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Use a Scalpel Approach

When I was growing up and throughout my formal education I was lucky to have a great mentor.  He was my medical doctor. I can still hear him humming his favorite tune in my head.  As an intern in chiropractic school I would sit with him in his study while he drank scotch and smoked a Cuban and we would discuss the latest research in medicine and discuss patient care.  The one thing that he always instilled in me and what made him a great medical doctor was his diagnostic capabilities.  The key to a proper treatment is in the diagnosis.  Spend most of your time here and the rest will come quickly.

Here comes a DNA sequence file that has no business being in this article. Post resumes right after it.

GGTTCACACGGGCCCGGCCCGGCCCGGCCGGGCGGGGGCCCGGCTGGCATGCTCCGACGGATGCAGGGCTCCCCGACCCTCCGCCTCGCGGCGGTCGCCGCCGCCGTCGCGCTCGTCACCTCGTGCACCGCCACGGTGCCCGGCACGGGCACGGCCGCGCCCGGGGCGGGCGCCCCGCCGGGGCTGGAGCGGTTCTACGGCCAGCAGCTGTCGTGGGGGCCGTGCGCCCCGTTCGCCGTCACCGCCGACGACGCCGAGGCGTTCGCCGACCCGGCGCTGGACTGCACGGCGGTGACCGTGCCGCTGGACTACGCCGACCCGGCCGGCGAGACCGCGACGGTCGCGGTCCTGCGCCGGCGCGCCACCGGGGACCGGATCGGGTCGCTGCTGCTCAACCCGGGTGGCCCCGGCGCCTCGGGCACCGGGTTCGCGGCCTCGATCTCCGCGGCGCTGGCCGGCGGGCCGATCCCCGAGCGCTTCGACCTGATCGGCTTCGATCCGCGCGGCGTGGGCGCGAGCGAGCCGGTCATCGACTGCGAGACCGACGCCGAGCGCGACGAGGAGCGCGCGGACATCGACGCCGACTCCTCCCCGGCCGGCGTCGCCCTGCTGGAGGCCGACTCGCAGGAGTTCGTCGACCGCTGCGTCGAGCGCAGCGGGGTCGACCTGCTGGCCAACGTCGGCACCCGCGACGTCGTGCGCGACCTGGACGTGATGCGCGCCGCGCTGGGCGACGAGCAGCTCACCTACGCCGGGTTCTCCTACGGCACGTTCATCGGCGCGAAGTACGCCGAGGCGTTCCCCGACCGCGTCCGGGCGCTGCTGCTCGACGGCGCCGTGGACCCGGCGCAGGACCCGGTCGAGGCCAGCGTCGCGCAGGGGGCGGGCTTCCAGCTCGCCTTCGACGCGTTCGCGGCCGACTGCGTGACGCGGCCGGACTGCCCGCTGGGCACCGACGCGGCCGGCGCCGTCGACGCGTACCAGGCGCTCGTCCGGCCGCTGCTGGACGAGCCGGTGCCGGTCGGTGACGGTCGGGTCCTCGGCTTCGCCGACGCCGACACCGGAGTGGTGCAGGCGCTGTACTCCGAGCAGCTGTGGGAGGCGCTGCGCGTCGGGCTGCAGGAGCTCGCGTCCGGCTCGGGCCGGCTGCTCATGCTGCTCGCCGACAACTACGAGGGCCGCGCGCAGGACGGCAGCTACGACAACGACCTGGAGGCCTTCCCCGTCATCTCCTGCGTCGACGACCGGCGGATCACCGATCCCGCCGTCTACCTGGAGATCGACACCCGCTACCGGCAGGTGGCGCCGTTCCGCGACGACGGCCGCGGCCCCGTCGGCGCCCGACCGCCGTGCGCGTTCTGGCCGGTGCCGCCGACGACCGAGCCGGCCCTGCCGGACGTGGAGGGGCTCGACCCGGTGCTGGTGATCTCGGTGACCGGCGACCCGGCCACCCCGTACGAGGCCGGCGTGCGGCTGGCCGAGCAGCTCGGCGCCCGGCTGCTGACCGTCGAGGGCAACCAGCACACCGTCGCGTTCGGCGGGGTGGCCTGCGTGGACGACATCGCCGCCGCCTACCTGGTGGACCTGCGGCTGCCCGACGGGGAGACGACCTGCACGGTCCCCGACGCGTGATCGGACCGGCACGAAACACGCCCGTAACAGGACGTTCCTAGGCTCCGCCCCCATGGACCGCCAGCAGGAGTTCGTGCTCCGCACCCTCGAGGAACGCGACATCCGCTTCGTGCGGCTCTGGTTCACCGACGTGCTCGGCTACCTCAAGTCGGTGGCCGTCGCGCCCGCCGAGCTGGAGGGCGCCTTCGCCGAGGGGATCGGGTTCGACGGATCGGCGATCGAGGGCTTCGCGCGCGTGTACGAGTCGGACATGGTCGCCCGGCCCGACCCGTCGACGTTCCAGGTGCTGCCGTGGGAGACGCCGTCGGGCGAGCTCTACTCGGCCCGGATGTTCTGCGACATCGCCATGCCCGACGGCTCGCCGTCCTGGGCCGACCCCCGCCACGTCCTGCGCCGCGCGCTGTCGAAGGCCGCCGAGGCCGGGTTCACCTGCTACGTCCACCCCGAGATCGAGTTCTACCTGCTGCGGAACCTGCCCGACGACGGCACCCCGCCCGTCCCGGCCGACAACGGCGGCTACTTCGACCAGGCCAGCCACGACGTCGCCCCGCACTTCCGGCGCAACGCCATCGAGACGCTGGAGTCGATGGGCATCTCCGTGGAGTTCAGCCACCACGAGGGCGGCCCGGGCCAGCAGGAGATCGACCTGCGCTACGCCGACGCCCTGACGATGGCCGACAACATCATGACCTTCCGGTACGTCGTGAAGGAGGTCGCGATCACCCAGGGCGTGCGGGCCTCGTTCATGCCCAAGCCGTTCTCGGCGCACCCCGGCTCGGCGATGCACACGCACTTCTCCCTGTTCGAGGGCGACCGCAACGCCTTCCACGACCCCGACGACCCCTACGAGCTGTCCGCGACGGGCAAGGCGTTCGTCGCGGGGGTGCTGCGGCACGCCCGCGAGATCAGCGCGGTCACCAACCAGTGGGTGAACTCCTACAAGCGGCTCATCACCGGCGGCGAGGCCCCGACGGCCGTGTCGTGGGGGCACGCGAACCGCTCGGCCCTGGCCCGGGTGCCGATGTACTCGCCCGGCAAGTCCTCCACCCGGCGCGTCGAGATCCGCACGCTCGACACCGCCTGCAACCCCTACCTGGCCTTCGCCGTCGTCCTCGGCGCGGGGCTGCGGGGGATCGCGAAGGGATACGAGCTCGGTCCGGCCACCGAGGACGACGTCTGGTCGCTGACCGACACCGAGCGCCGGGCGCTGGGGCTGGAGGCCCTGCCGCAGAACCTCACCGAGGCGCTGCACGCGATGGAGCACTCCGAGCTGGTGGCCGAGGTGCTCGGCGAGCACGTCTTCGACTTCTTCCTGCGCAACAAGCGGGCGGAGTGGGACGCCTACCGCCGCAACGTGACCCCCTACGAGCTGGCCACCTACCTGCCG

The statements are simple but lost in today’s training and rehab world.  It is one of my pet peeves (and I have many).  The human body is complex and we are all different.  Should you get the same prescription for high blood pressure as the person sitting next to you in the waiting room?  Should you wear the same size shirt as the person sitting across from you at Starbucks?  Then why are we so accepting of getting generic programs when training.  Now before everyone starts to spill their coffee let me preface this by saying that the articles I write are more geared toward the competitive athletic population.  Yes I agree that weight loss classes for groups can show results, and sit down CrossFit as I’m not picking on you yet.  I’m talking about young athletes and people who want to take a shot at being a professional who are given generic programs.  Our bodies don’t look the same, they don’t have the same composition of muscle tissue (fast versus slow twitch), our nervous systems function differently (some more twitchy and others more time dependent), but still trainers sell cookie cutter one size fits all online programming to everyone.  Yes there is a great legal disclaimer, but what service does this do?